Like many other regions in the world, Eurasia is experiencing population growth that both increases the need for public transport and represents an opportunity for the sector.
In Russia, a whole week of conferences and activities aiming to improve the dialogue between governments and the transport industry took place last week, entitled ‘Transport Week’. As part of this event, the international conference and exhibition ExpoCityTrans gathered more than 40 exhibitors and international speakers. It attracted 600 delegates and 7,000 exhibition visitors, confirming its reputation as the biggest event dedicated to public transport in the Eurasia region.
Russia Transport Minister Maxim Sokolov and UITP Secretary General Alain Flausch opened the ExpoCityTrans conference, whose programme explored current and future public transport trends: mobility is becoming electric, connected and shared.
“The future of mobility is electric”
Today, 95% of the world’s transportation is powered by fossil fuels. Electricity helps make transport greener and is therefore an appealing solution for the sector, which is putting its research efforts into the deployment of electric systems. At the individual level, cities are increasingly fostering the use of private e-vehicles. In Moscow, 150 charging stations are being built at private expense and parking for electric vehicles is free of charge. As far as public transport is concerned, electrification is the “next big thing” and electric vehicles are increasingly replacing diesel trolleybuses and buses. However, the bus industry is still struggling with some issues: how to produce clean electricity? And: how to store energy? These topics were addressed in depth during the second day of the ExpoCityTrans conference, which was entirely dedicated to electric transport.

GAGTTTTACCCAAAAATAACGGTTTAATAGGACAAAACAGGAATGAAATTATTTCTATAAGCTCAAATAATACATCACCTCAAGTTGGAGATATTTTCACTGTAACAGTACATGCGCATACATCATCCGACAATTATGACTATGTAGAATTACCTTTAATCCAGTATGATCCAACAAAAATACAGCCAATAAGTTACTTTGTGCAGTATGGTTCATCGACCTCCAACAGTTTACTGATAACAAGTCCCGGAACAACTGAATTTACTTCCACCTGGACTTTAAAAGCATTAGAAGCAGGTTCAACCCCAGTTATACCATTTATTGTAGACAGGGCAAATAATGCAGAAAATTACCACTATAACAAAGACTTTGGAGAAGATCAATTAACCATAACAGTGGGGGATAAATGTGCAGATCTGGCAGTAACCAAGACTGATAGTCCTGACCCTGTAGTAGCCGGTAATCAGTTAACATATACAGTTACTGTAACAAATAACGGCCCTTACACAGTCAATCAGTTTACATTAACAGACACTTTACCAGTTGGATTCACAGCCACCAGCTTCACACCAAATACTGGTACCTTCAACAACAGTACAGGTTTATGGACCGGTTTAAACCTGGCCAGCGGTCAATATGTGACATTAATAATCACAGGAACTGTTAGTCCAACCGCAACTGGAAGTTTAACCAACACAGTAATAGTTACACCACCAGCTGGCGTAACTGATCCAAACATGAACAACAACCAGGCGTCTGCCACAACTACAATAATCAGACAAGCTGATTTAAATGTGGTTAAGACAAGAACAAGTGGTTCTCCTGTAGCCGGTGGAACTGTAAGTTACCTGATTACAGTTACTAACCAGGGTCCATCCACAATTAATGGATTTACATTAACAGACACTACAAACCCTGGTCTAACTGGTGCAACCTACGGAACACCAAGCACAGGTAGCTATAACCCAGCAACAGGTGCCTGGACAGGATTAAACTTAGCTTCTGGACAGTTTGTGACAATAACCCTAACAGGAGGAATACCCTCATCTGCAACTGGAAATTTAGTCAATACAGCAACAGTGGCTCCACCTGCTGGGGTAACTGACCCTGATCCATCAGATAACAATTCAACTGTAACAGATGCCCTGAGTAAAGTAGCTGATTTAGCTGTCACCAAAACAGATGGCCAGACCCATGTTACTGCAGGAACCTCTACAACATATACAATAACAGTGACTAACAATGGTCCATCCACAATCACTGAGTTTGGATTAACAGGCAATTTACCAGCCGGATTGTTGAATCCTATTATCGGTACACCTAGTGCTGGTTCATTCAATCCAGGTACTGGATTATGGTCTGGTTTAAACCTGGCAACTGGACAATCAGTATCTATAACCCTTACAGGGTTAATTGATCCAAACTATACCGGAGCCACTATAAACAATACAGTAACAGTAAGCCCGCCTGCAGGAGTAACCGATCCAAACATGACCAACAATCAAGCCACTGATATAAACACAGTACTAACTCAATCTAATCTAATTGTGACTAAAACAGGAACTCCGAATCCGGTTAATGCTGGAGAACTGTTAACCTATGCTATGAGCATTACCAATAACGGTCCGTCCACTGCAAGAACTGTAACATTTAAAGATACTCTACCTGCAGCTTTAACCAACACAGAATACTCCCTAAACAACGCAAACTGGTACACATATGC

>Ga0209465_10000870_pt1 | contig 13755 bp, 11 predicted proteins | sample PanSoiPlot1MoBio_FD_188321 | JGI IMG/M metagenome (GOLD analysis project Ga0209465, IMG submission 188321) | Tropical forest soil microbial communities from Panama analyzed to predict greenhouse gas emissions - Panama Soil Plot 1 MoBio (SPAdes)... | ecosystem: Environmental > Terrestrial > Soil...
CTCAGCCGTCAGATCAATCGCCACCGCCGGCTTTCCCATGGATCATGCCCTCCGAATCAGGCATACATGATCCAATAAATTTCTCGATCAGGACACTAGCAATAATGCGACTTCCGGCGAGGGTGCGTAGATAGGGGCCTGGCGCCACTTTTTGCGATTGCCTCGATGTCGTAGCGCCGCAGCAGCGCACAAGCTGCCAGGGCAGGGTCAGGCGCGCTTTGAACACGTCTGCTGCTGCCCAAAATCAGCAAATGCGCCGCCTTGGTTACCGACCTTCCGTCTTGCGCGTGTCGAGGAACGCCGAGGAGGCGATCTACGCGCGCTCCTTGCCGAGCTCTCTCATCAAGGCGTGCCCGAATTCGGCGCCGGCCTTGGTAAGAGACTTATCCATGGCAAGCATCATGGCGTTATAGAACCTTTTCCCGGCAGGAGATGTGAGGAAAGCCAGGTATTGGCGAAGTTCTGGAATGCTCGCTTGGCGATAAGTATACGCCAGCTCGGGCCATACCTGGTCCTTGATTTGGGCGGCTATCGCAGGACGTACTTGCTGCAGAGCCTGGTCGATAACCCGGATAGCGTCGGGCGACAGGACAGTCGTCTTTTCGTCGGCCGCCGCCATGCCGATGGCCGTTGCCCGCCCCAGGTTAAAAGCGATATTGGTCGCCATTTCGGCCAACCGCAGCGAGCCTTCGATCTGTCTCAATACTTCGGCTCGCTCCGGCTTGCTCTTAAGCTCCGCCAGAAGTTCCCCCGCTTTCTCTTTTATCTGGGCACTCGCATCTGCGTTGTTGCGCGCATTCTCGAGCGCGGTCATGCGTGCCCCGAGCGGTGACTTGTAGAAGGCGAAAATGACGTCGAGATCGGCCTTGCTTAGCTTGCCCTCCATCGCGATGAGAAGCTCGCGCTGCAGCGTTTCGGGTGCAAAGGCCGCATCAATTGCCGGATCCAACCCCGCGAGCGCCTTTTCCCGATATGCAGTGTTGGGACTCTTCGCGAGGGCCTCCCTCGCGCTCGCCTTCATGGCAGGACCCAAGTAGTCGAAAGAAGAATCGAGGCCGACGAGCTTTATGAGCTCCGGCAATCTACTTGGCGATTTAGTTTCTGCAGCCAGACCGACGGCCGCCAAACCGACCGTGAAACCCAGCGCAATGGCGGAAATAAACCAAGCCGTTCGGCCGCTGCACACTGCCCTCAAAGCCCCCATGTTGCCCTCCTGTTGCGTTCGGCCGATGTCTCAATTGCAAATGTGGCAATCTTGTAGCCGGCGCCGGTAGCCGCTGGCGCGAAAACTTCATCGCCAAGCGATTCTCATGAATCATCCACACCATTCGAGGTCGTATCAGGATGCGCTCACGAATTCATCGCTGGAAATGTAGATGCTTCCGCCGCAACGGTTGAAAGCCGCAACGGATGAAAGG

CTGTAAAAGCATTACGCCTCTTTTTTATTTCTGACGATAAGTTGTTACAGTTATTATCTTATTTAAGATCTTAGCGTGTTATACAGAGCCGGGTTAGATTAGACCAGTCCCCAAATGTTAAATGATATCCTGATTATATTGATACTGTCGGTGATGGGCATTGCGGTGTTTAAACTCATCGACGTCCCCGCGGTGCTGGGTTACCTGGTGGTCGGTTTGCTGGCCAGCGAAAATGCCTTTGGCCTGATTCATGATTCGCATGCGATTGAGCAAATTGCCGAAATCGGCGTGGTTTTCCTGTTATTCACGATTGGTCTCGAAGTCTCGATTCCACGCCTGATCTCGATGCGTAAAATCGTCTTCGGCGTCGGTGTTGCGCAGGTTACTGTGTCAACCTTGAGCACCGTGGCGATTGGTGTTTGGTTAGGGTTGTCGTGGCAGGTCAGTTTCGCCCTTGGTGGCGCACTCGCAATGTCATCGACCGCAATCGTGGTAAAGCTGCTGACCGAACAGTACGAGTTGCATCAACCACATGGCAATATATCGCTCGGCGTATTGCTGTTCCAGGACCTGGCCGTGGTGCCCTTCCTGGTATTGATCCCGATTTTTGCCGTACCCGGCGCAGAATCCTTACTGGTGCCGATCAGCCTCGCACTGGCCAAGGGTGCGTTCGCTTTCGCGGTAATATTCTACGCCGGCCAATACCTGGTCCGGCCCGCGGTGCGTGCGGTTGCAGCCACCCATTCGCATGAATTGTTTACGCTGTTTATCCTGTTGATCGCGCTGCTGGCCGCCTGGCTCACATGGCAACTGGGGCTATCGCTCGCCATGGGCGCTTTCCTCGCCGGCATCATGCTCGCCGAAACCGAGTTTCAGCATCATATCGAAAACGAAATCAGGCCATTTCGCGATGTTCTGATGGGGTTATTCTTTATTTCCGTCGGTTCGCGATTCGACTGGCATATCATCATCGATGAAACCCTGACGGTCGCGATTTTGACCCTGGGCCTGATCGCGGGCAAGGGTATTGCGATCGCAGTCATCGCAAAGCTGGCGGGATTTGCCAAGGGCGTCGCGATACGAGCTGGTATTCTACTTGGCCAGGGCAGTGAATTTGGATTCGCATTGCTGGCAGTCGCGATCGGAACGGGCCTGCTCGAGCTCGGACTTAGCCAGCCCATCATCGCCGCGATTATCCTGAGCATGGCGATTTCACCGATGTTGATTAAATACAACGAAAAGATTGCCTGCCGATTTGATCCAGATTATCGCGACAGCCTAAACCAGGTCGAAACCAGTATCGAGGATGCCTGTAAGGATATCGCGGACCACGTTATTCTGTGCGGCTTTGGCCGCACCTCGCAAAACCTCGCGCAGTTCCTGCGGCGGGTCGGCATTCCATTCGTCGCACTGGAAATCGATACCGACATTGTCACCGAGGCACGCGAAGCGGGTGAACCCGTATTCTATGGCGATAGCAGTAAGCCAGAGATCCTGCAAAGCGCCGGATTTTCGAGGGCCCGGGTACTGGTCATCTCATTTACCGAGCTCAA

ExpoCityTrans 2016 gathered 41 exhibitors
“The future of mobility is connected”
Big data and digitalisation have changed the face of public transport, resulting in an improved customer experience: thanks to mobile apps and real time information, it’s now much easier for passengers to plan and make their journeys. In Moscow, WiFi is being installed across the public transport network, at stations and on board the metro, buses and trams.
Thanks to the increasing use of connected data, autonomous vehicles – individual or collective - are, with electrification, the current big trend in public transport. Their integration with existing public transport systems is key for effective mobility in cities. But, as the Deputy Chief Executive of Singapore’s Land Transport Authority, Jeremy Yap, stated during the opening session, “A carless driver is better than a driverless car”…
“The future of mobility is shared”
The sharing economy is nothing new, but it is now well established in customers’ habits and the further development of data exploitation and mobile applications will help ensure greater sharing of individual transport modes. Be they autonomous or not, shared vehicles have the potential to provide last mile service and must be therefore integrated within the whole urban mobility system as a whole. This is why public transport has to develop partnerships with the providers of shared mobility services.
Next year, ExpoCityTrans will take place from 7-9 November 2017. Save the date!